Westwood Horizon

Austin Water Utility Issues City-Wide Boil Notice

The+water+fountains+remain+covered+so+students+do+not+drink+potentially+contaminated+water.
The water fountains remain covered so students do not drink potentially contaminated water.

The water fountains remain covered so students do not drink potentially contaminated water.

Anouka Saha

Anouka Saha

The water fountains remain covered so students do not drink potentially contaminated water.

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In response to the abnormal abundance of rain in the past week, the watershed of the Greater Austin Area brought sediment, debris, and contaminants directly into our daily water supply. To address this unprecedented incident, the company issued a city-wide boil effective Monday, Oct. 22, to protect public health. Specifically, if not ingesting bottled water, consumers must boil all tap water used for drinking, cooking, and freezing for three minutes until the water reaches a rolling boil.

never witnessed in the 100 years of Austin Water Utility’s life.”

“What’s happening is that the water that the Austin Water [Utility] uses to provide water service to their customers comes from the Highland Lakes system, specifically Lake Travis and Lake Austin. Now, as you remember, the water that is in those lakes has [had] significant runoff from the rains that we had last week. We filtered that water through water treatment. Traditionally, we use a couple of water treatment plants to make that happen and then we provide water to you,” Spokesperson for the City of Austin Bryce Bencivengo said. “At this point, the water that we are taking from the lake system is of such a poor quality; it has mud, filth, debris, [and] a variety of other things in it from the runoff that we are unable to filter it to a level that is required by our internal standards as well as the [standards of Texas Commission on Environmental Quality (TCEQ)].”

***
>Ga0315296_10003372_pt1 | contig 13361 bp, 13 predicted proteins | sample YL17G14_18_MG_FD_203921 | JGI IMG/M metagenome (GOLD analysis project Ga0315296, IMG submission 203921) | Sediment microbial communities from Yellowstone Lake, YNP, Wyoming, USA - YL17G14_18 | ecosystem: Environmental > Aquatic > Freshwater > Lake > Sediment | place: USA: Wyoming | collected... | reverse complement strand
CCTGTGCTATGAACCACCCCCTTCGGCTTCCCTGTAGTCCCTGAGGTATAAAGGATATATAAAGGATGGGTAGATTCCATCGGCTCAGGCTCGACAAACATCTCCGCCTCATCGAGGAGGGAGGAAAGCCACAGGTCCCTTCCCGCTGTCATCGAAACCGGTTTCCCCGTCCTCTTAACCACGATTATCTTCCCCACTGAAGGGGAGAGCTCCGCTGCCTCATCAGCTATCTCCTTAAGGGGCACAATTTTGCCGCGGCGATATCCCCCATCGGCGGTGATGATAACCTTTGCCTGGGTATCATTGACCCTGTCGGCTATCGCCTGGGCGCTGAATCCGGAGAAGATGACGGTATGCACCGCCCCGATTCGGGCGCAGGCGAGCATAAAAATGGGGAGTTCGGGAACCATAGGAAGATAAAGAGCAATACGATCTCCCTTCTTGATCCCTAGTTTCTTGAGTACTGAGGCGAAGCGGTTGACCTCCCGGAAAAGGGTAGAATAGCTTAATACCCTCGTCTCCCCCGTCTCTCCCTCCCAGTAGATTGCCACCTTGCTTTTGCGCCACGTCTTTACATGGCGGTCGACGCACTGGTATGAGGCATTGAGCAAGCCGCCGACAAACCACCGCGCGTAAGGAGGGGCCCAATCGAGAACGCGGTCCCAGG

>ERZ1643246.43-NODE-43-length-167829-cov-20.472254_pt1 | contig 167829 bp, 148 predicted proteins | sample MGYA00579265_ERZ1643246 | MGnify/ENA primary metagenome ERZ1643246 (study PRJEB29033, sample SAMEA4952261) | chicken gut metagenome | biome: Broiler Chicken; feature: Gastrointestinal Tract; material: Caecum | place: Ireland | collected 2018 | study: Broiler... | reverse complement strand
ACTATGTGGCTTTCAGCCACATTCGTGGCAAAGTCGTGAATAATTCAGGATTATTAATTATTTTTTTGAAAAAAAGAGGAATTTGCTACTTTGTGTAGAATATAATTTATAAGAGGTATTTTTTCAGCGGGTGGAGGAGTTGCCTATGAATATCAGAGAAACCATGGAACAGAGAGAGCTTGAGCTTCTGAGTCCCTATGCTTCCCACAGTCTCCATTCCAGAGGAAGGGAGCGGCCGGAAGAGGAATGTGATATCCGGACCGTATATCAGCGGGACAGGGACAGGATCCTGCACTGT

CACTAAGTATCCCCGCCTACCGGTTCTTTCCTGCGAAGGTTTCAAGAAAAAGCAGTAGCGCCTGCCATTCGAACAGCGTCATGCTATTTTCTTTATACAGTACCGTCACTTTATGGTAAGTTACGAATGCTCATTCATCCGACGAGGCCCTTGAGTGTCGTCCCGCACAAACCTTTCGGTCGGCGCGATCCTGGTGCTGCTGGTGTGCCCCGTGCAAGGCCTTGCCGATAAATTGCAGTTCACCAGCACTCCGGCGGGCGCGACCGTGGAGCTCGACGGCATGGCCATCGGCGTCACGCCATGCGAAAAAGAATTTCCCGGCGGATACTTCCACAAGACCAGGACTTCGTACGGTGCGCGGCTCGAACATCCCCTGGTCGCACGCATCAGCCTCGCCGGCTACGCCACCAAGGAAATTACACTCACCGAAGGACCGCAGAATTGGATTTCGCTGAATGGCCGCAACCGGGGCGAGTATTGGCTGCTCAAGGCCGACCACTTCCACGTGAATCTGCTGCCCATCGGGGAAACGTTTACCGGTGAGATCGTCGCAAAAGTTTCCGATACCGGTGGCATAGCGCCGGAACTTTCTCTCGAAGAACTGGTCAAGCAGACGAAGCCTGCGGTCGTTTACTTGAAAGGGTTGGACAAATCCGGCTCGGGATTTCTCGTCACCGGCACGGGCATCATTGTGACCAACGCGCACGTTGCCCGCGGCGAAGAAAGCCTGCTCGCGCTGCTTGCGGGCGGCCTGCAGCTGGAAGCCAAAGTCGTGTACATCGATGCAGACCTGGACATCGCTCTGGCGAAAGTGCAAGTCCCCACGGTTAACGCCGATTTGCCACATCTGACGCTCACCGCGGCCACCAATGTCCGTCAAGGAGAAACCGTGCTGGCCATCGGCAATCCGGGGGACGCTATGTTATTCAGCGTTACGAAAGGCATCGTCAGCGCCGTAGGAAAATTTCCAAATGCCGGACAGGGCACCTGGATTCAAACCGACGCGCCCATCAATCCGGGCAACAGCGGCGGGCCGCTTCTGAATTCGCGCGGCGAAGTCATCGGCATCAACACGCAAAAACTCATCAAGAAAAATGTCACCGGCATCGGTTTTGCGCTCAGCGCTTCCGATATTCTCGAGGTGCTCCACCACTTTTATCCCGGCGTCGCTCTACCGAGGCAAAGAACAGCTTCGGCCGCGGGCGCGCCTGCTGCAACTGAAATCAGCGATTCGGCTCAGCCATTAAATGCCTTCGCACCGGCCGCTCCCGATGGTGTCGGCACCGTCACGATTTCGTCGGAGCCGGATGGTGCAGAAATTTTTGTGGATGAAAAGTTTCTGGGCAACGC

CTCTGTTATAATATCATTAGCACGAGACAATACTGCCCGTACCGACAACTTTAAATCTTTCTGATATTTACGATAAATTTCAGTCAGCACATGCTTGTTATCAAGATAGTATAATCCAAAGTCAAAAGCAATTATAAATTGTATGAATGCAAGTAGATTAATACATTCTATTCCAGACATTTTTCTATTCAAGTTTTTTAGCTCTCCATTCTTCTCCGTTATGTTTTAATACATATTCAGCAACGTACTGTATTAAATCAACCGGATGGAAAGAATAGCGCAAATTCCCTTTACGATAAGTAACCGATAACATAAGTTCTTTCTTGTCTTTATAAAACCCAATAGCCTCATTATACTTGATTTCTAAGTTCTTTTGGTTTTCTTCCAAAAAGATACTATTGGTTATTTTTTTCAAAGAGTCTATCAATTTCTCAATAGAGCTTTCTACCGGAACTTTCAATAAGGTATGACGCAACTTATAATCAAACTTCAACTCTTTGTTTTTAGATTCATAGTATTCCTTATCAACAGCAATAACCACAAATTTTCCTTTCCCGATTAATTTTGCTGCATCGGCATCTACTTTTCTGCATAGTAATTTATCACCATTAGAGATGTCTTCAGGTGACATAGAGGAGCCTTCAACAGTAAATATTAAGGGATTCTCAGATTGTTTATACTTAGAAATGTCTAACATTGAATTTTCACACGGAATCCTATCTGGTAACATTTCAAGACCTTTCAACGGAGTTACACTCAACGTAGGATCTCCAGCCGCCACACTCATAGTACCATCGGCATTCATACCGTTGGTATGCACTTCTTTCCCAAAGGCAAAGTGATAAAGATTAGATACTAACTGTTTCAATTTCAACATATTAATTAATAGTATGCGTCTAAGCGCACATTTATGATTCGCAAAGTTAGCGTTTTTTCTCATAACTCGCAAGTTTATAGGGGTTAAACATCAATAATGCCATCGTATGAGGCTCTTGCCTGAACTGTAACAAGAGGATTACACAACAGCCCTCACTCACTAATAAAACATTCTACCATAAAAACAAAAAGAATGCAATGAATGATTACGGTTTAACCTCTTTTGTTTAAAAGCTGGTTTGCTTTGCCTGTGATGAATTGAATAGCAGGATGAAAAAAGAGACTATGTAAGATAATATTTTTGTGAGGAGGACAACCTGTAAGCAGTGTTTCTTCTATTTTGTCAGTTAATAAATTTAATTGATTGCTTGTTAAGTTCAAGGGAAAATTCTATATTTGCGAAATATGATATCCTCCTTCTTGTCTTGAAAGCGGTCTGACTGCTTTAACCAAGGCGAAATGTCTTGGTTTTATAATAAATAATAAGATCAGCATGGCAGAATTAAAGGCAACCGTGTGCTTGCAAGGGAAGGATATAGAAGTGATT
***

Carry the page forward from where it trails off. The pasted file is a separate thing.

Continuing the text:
Due to the shortage of drinking water, the Austin Water Utility made the dire situation aware to the company’s commercial partners, in order to bring in water reinforcements.

“We’ve got water already coming from [the] San Antonio [Water Authority] for a variety of uses. We are also purchasing water from other locations. We have also worked with our retail partners — HEB, Randalls, and Costco — to make sure that they divert additional water to Austin,” Bencivengo said. “Obviously, we have seen a lot of water being sold today, but we should have likely more shipments coming to the area tomorrow continuing on for as long we need.”

To prevent a similar situation in the future, the Austin Water Utility will be developing preventative measures, though all plans and precautions are both heavily dependent on the situation of the environment and weather.

“Unfortunately we had substantial rains in a watershed that needed to be relieved downstream that also was unprecedented for this area. We are going to obviously do some after action looking at what point and if we need to obtain different methods to plan for something like this in the future, but I think it’s important to note that in over a hundred years something like this has never happened before. The water that we are receiving from the Highland Lakes is well over a hundred times more turbid, which is how much light passes through water,”  Bencivengo said.

It is substantially worse than what we have ever experienced.”

Because of the immediacy of the issue, it is still unclear when the conditions of the water supply will meet state standards and be ready for consumption again. Though there isn’t a definite date regarding the return of hygienic water, due to the immediacy of the issue, consumers are encouraged to conserve their sources of water in efforts of making the situation shorter.

“We are monitoring the condition of water, but there [are] a lot of factors including the usage of people in the system. We’d appreciate your help with getting the word out on [that] the conservation [of water] will help in making the situation shorter,”  Bencivengo said. “By conserving water, we are able then to produce enough to build up reserves as well as to treat water more quickly so we can get out of this situation faster.”

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